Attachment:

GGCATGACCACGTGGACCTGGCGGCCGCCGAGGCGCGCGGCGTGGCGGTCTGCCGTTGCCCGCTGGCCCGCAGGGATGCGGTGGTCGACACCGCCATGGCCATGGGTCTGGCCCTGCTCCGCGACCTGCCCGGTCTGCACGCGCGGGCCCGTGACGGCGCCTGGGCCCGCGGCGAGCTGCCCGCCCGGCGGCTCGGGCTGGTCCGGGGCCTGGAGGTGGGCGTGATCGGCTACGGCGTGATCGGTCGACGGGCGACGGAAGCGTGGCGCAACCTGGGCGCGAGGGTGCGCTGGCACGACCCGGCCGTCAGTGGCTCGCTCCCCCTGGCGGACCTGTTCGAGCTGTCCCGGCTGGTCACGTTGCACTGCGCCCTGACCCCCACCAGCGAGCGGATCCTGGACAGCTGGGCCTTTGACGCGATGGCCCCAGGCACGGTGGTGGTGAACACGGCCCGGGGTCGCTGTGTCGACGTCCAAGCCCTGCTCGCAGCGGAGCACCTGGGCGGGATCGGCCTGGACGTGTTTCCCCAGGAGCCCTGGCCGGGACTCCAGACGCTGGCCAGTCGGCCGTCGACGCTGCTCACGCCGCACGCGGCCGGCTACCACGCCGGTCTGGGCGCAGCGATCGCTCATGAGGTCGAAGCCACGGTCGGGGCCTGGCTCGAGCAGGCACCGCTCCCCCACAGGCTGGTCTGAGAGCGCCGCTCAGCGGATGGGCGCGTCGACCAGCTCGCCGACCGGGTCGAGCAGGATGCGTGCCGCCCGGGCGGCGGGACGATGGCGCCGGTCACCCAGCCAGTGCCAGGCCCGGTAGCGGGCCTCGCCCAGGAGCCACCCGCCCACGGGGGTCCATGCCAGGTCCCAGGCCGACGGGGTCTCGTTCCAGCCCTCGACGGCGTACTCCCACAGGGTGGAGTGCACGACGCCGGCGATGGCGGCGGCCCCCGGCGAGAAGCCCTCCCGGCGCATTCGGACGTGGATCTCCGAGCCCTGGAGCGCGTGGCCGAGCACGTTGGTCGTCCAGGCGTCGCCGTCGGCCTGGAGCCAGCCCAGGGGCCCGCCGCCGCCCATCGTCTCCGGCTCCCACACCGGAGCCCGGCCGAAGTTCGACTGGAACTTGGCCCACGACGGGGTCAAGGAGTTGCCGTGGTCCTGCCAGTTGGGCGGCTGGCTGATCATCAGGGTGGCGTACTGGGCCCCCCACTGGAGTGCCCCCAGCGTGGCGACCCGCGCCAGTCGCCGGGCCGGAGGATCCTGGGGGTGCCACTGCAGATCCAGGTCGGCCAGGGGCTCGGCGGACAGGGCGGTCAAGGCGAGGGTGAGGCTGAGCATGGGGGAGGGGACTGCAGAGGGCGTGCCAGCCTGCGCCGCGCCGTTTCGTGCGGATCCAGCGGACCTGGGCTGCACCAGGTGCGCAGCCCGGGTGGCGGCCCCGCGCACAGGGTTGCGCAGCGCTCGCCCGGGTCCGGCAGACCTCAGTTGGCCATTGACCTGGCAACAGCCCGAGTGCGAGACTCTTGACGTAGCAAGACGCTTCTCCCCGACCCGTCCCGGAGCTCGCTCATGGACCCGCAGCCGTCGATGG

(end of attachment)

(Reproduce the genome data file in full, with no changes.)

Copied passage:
GGCATGACCACGTGGACCTGGCGGCCGCCGAGGCGCGCGGCGTGGCGGTCTGCCGTTGCCCGCTGGCCCGCAGGGATGCGGTGGTCGACACCGCCATGGCCATGGGTCTGGCCCTGCTCCGCGACCTGCCCGGTCTGCACGCGCGGGCCCGTGACGGCGCCTGGGCCCGCGGCGAGCTGCCCGCCCGGCGGCTCGGGCTGGTCCGGGGCCTGGAGGTGGGCGTGATCGGCTACGGCGTGATCGGTCGACGGGCGACGGAAGCGTGGCGCAACCTGGGCGCGAGGGTGCGCTGGCACGACCCGGCCGTCAGTGGCTCGCTCCCCCTGGCGGACCTGTTCGAGCTGTCCCGGCTGGTCACGTTGCACTGCGCCCTGACCCCCACCAGCGAGCGGATCCTGGACAGCTGGGCCTTTGACGCGATGGCCCCAGGCACGGTGGTGGTGAACACGGCCCGGGGTCGCTGTGTCGACGTCCAAGCCCTGCTCGCAGCGGAGCACCTGGGCGGGATCGGCCTGGACGTGTTTCCCCAGGAGCCCTGGCCGGGACTCCAGACGCTGGCCAGTCGGCCGTCGACGCTGCTCACGCCGCACGCGGCCGGCTACCACGCCGGTCTGGGCGCAGCGATCGCTCATGAGGTCGAAGCCACGGTCGGGGCCTGGCTCGAGCAGGCACCGCTCCCCCACAGGCTGGTCTGAGAGCGCCGCTCAGCGGATGGGCGCGTCGACCAGCTCGCCGACCGGGTCGAGCAGGATGCGTGCCGCCCGGGCGGCGGGACGATGGCGCCGGTCACCCAGCCAGTGCCAGGCCCGGTAGCGGGCCTCGCCCAGGAGCCACCCGCCCACGGGGGTCCATGCCAGGTCCCAGGCCGACGGGGTCTCGTTCCAGCCCTCGACGGCGTACTCCCACAGGGTGGAGTGCACGACGCCGGCGATGGCGGCGGCCCCCGGCGAGAAGCCCTCCCGGCGCATTCGGACGTGGATCTCCGAGCCCTGGAGCGCGTGGCCGAGCACGTTGGTCGTCCAGGCGTCGCCGTCGGCCTGGAGCCAGCCCAGGGGCCCGCCGCCGCCCATCGTCTCCGGCTCCCACACCGGAGCCCGGCCGAAGTTCGACTGGAACTTGGCCCACGACGGGGTCAAGGAGTTGCCGTGGTCCTGCCAGTTGGGCGGCTGGCTGATCATCAGGGTGGCGTACTGGGCCCCCCACTGGAGTGCCCCCAGCGTGGCGACCCGCGCCAGTCGCCGGGCCGGAGGATCCTGGGGGTGCCACTGCAGATCCAGGTCGGCCAGGGGCTCGGCGGACAGGGCGGTCAAGGCGAGGGTGAGGCTGAGCATGGGGGAGGGGACTGCAGAGGGCGTGCCAGCCTGCGCCGCGCCGTTTCGTGCGGATCCAGCGGACCTGGGCTGCACCAGGTGCGCAGCCCGGGTGGCGGCCCCGCGCACAGGGTTGCGCAGCGCTCGCCCGGGTCCGGCAGACCTCAGTTGGCCATTGACCTGGCAACAGCCCGAGTGCGAGACTCTTGACGTAGCAAGACGCTTCTCCCCGACCCGTCCCGGAGCTCGCTCATGGACCCGCAGCCGTCGATGG